The use case model captures the requirements of a system. Use cases are a means of communicating with users and other stakeholders what the system is intended to do. Actors A use case diagram shows the interaction between the system and entities external to the system. These external entities are referred to as actors. Actors represent roles which may include human users, external hardware or other systems. An actor is usually drawn as a named stick figure, or alternatively as a class rectangle with the «actor» keyword.

Example: Use Case Model. More...

Activity Diagrams

In UML, an activity diagram is used to display the sequence of activities. Activity diagrams show the workflow from a start point to the finish point detailing the many decision paths that exist in the progression of events contained in the activity. They may be used to detail situations where parallel processing may occur in the execution of some activities. Activity diagrams are useful for business modeling where they are used for detailing the processes involved in business activities.

Example Activity Diagram. More...

State Machine Diagrams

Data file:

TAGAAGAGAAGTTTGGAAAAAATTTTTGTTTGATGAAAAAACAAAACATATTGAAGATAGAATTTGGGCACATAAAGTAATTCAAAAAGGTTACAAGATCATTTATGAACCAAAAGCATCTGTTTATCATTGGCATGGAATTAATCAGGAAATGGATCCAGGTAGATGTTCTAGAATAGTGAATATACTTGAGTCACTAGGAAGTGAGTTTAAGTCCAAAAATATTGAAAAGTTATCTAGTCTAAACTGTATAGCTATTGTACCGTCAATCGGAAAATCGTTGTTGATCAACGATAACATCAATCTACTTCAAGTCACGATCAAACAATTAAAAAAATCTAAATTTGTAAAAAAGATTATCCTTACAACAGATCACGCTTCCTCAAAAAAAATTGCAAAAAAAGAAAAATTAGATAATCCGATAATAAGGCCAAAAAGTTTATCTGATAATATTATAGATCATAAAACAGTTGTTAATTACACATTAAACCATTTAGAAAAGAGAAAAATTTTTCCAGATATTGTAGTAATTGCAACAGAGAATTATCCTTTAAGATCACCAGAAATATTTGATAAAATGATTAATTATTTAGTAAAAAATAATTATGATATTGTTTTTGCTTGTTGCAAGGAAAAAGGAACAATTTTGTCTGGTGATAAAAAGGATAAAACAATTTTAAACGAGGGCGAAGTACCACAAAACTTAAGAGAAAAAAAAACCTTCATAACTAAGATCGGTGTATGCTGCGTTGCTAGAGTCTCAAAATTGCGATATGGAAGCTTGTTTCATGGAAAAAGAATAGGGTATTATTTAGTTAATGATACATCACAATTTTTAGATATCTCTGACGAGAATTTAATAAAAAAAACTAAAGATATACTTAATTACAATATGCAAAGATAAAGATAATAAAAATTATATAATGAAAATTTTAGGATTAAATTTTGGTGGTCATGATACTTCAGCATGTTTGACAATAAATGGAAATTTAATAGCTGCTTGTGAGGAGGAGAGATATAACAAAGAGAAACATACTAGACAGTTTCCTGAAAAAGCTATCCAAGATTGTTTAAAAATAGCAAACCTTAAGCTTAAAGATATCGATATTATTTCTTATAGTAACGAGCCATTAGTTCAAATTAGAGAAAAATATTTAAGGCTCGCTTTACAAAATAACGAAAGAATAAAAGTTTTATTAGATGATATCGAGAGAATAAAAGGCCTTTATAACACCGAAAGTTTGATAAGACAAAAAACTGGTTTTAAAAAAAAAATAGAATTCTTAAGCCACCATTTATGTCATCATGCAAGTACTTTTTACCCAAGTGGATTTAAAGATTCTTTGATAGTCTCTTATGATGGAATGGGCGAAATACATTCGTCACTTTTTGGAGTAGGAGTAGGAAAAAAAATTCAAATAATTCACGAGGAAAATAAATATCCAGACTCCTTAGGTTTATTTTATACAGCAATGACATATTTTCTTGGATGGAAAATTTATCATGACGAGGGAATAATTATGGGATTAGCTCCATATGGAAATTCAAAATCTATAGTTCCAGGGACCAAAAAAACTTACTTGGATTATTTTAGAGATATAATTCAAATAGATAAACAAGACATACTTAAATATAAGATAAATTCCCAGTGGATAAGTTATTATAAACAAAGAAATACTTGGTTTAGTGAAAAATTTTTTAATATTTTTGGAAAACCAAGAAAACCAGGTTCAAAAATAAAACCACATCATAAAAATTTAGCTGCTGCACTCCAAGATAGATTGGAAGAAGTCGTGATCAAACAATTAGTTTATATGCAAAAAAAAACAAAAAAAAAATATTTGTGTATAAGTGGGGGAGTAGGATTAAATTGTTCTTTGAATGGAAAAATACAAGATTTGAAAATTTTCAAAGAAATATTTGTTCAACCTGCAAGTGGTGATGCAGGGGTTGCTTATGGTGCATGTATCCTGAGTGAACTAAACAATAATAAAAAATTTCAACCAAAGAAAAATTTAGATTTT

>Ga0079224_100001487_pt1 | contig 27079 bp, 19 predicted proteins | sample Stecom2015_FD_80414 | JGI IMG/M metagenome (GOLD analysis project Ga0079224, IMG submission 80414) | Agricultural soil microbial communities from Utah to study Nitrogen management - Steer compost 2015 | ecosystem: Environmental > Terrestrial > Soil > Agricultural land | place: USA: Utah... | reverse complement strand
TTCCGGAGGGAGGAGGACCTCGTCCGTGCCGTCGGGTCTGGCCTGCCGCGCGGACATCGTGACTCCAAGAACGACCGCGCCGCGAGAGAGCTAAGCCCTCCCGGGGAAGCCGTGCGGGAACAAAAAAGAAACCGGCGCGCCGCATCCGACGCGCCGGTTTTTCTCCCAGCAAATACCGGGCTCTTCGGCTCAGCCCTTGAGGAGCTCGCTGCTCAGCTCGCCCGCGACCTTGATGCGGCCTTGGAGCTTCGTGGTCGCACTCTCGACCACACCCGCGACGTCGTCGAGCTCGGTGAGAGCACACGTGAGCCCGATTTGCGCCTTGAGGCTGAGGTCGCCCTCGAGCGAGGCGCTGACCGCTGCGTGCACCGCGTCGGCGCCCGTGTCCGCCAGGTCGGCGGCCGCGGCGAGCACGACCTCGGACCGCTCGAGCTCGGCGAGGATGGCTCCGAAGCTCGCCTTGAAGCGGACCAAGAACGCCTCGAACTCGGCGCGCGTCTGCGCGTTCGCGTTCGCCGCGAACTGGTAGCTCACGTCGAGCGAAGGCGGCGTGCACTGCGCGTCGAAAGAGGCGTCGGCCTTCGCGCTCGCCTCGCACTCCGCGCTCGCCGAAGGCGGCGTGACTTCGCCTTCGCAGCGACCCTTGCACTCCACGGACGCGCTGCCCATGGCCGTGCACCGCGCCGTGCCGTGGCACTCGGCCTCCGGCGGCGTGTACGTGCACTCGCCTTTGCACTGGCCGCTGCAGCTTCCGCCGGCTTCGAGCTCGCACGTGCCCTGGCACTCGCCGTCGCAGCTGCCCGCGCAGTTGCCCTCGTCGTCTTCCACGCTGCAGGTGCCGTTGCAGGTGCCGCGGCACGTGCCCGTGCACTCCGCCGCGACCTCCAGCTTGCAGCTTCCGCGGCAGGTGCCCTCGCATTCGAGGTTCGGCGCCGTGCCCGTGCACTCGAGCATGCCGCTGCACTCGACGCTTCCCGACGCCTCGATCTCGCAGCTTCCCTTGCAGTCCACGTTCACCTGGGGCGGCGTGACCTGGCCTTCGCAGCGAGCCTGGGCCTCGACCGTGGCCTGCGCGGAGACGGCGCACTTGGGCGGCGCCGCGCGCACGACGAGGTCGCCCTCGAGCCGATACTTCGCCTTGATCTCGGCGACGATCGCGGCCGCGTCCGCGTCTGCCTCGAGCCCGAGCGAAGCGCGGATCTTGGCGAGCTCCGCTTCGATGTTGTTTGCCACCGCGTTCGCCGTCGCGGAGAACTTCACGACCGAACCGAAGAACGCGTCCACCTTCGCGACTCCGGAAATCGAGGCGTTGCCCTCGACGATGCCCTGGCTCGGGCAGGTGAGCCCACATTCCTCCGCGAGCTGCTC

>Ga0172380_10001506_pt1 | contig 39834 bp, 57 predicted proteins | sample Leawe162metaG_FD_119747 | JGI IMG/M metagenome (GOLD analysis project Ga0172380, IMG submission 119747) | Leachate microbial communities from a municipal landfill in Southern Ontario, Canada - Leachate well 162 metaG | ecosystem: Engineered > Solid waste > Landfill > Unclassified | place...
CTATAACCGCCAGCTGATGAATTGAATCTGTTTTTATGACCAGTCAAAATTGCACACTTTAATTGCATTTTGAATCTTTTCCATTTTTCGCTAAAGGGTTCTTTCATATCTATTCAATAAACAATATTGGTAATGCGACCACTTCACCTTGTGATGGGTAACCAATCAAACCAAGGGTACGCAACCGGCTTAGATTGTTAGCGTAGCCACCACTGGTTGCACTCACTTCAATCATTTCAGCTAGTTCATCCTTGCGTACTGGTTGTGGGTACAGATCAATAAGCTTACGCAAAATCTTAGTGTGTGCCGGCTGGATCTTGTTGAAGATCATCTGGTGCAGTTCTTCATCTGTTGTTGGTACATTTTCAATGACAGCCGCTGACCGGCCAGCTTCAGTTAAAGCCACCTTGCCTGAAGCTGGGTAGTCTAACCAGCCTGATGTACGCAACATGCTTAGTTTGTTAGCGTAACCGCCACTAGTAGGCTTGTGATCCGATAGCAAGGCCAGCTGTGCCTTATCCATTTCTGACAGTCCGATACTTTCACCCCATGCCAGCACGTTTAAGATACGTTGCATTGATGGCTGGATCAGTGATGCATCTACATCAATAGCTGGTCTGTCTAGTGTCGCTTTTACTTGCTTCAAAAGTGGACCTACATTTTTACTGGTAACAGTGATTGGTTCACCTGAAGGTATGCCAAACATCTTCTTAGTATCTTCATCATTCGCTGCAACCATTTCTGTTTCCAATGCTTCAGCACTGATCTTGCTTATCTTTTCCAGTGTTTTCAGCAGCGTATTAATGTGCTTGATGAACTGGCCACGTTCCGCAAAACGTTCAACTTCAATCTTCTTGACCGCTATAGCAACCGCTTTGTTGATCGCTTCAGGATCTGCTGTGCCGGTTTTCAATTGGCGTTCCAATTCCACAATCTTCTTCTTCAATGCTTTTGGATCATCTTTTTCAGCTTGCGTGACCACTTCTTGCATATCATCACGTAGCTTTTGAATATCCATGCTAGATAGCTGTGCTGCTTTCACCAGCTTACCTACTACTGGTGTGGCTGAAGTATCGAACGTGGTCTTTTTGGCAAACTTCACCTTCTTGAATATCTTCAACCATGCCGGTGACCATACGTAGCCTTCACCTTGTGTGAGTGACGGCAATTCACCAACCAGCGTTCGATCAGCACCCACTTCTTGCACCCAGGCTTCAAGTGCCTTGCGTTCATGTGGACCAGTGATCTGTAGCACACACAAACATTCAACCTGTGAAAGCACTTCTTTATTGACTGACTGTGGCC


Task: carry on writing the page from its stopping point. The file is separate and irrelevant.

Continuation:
A state machine diagram models the behavior of a single object, specifying the sequence of events that an object goes through during its lifetime in response to events.

Example: State Machine Diagram. More...

Sequence Diagrams

A sequence diagram is a form of interaction diagram which shows objects as lifelines running down the page, with their interactions over time represented as messages drawn as arrows from the source lifeline to the target lifeline. Sequence diagrams are good at showing which objects communicate with which other objects; and what messages trigger those communications. Sequence diagrams are not intended for showing complex procedural logic.

Example: Sequence Diagram. More...



See also




  1. Wikipedia Data Modelling
  2. Sparx Systems UML 2 Tutorials.